Editor’s Note: The following is the second in a three-part series on the shortage of skilled workers in the trades and manufacturing. This part focuses on the causes.
Repeated often enough, a mantra can be mesmerizing—everyone should have a four-year college degree to get a well-paying job.
Educators have done “a really good job” convincing people to go to college while “the cost of college is pretty much off the charts,” said Patrick Michel, superintendent of the Hamilton-Fulton-Montgomery Board of Cooperative Educational Services.
Earnings for jobs requiring technical skills, but with less training time and lower education costs, are starting to outpace those needing four-year liberal arts degrees, he said.
Outstanding student loan debt hit a high of $1.521 trillion the first quarter of this year—an estimated average of $37,000 per graduate—while one in six graduates has debt exceeding income, according to a May 12 MarketWatch article.
“We’ve become a country where people think they need to get a four-year degree” to get a good job when manufacturers are short on employees—3.5 million positions need filling by 2025, said Martha Ponge, director of apprenticeships with the Manufacturers Association of Central New York.
At the same time manufacturing has gotten a bad rap because “we have a lot of parents who saw jobs being shipped overseas and companies closing,” she said.
“Vocational programs have not been as robust as they were 25 years ago,” she added.
Also being hurt by the shortage is the construction industry, especially when politicians are talking about improving infrastructure. The shortfall is nationwide with 72 percent of construction companies unable to find enough qualified workers, according to the Associated General Contractors of America.
Construction is by far the fastest growing of industrial sectors in the state—with a 28.4 percent increase predicted from 2014 to 2024, according to “Skilled Trades in New York State,” a June 2016 report by the state Division of Research and Statistics. As with manufacturing, education and training are available.
Younger people’s attitudes and perceptions may also play a role in the shortages. “I think the young kids don’t want to do a hard day’s work,” said Stan Kucel of Kucel Contractors in Gloversville. “They want to sit in front of computers.”
Kucel’s opinion closely matches the results of a study, “Young Adults and the Construction Trades” in HousingEconomics.com of the National Association of Home Builders.
In the NAHB poll of youths aged 18 to 25, those who knew what career they wanted, 16 percent mentioned medical; 12 percent, management/business; 9 percent, technology/information technology; 7 percent, engineering; 6 percent, science or teaching; and 4 percent, marketing, law or media. Only 3 percent wanted construction (2 percent, military).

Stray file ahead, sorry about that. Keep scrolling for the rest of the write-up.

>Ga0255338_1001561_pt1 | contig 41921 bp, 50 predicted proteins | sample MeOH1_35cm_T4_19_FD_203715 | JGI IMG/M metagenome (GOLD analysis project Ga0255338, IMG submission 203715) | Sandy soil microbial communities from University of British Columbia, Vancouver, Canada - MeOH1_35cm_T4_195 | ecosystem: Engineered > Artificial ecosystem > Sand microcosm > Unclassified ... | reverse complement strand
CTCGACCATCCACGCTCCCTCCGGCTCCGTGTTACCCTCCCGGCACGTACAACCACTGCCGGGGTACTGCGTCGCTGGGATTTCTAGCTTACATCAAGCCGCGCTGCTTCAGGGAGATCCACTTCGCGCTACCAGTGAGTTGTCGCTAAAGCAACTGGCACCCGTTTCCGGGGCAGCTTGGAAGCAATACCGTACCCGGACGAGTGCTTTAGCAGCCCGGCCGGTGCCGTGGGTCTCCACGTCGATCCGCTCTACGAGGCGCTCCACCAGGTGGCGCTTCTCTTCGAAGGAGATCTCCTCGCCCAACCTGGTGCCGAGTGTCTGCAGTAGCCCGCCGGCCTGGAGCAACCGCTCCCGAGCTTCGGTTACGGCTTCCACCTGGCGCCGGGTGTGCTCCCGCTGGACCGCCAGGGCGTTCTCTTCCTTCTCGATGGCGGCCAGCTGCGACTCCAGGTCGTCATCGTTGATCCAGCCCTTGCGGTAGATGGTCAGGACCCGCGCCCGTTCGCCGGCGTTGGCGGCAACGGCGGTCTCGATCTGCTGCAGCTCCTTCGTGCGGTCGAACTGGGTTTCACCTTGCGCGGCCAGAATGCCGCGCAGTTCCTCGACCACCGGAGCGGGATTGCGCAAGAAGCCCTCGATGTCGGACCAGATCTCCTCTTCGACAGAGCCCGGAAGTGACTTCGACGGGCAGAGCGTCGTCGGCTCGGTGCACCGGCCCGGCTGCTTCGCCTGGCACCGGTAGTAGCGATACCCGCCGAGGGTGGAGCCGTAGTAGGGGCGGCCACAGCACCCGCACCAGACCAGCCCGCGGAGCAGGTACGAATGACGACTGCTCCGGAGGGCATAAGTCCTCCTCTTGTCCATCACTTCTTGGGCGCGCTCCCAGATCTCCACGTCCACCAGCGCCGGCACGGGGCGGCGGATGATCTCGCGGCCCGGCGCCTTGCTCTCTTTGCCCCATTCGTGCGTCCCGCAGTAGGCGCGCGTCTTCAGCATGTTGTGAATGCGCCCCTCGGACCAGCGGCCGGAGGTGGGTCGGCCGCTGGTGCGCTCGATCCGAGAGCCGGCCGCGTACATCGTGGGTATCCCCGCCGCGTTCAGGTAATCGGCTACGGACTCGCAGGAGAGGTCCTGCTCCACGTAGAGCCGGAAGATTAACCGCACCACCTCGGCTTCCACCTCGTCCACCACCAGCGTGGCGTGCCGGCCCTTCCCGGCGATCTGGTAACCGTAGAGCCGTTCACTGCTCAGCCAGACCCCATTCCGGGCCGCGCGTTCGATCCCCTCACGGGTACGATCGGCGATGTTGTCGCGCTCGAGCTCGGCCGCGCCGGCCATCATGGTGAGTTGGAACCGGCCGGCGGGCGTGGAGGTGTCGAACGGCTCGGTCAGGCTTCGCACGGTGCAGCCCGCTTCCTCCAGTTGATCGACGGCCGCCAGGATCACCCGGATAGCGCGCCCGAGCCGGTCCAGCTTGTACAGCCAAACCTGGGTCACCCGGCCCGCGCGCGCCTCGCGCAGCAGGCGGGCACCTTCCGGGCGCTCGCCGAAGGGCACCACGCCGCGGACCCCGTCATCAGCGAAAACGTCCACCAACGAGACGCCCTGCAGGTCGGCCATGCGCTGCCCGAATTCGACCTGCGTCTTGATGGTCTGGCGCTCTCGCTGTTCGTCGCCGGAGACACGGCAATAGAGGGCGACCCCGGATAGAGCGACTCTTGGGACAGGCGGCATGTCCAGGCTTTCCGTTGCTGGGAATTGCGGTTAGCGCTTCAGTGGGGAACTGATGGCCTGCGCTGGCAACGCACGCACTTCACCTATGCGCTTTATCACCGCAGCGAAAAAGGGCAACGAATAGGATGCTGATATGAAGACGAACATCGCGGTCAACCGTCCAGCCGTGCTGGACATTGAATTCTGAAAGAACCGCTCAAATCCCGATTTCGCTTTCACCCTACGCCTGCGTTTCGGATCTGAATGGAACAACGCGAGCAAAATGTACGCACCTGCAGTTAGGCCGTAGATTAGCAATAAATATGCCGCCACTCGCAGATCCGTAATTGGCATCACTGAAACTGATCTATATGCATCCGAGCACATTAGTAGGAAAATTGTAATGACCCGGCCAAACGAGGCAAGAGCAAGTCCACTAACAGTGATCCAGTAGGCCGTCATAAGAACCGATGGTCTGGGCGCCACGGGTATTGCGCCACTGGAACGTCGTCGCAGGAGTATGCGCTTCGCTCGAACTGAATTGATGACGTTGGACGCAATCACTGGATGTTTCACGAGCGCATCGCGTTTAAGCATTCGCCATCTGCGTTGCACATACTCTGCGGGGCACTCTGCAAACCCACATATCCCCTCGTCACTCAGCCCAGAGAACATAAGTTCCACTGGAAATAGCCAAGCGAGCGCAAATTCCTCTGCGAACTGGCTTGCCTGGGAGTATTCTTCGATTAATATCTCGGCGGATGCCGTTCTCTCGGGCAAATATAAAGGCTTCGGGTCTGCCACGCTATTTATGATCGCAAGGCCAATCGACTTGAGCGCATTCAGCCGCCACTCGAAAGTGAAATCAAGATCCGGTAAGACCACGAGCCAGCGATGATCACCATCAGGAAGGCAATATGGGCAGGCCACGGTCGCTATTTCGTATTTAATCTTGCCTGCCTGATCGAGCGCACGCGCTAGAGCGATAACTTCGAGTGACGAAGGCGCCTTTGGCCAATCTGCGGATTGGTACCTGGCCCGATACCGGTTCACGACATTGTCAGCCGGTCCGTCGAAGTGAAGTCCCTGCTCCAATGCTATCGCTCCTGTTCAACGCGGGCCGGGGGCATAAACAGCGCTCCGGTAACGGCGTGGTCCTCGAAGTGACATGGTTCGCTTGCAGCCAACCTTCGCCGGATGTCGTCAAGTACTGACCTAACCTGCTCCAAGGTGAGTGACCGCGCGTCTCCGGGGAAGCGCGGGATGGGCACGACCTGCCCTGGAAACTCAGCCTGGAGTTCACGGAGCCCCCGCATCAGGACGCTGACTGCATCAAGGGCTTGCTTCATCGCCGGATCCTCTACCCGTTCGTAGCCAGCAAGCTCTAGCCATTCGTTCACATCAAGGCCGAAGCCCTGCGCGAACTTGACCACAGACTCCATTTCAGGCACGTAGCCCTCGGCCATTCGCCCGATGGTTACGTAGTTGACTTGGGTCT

The pro-construction youths mentioned good pay and useful skills as pluses. Those who expressed little or no chance of choosing construction attributed that to “wanting a less physically demanding job and the notion that construction work is difficult” or wanting an office job.
The youths had varying ideas about what construction jobs paid, but they thought getting at least $75,000 annually was definitely a lure. However, about a quarter of first-line supervisors and some specialties, depending on the state, earn at least $75,000. Overall the top 10 percent of construction workers earn more than $75,000, but the report says experience in construction is the intermediate step to reaching that level.
Then, demographics are also an issue as the American fertility rate—the number of live births per 1,000 women ages 15 to 44—declines.
According to the U.S. Bureau of Labor Statistics, “… the average annual growth rate of 16- to 24-year-olds in the labor force is projected to decline by a significant 1.4 percent. It is expected that, in 2024, the younger age group will constitute 11.3 percent of the labor force, down from its 13.7-percent share in 2014.
“Prime-age workers—those between the ages of 25 and 54—are projected to have a growth rate of 0.4 percent and are expected to make up nearly 64 percent of the labor force in 2024. During the 2014–24 period, the growth of the labor force will be due entirely to population growth, as the overall labor force participation rate is expected to decrease even further by 2024.” The proportion of Hispanics and other non-white ethnic groups is expected to increase but be less than whites.
The labor force makeup is changing since the proportion of younger people is decreasing and not replacing skilled members of the postwar baby boom (those born 1946 to 1964), who are retiring or dying.
The third part of the series will focus on pathways for training for skilled work.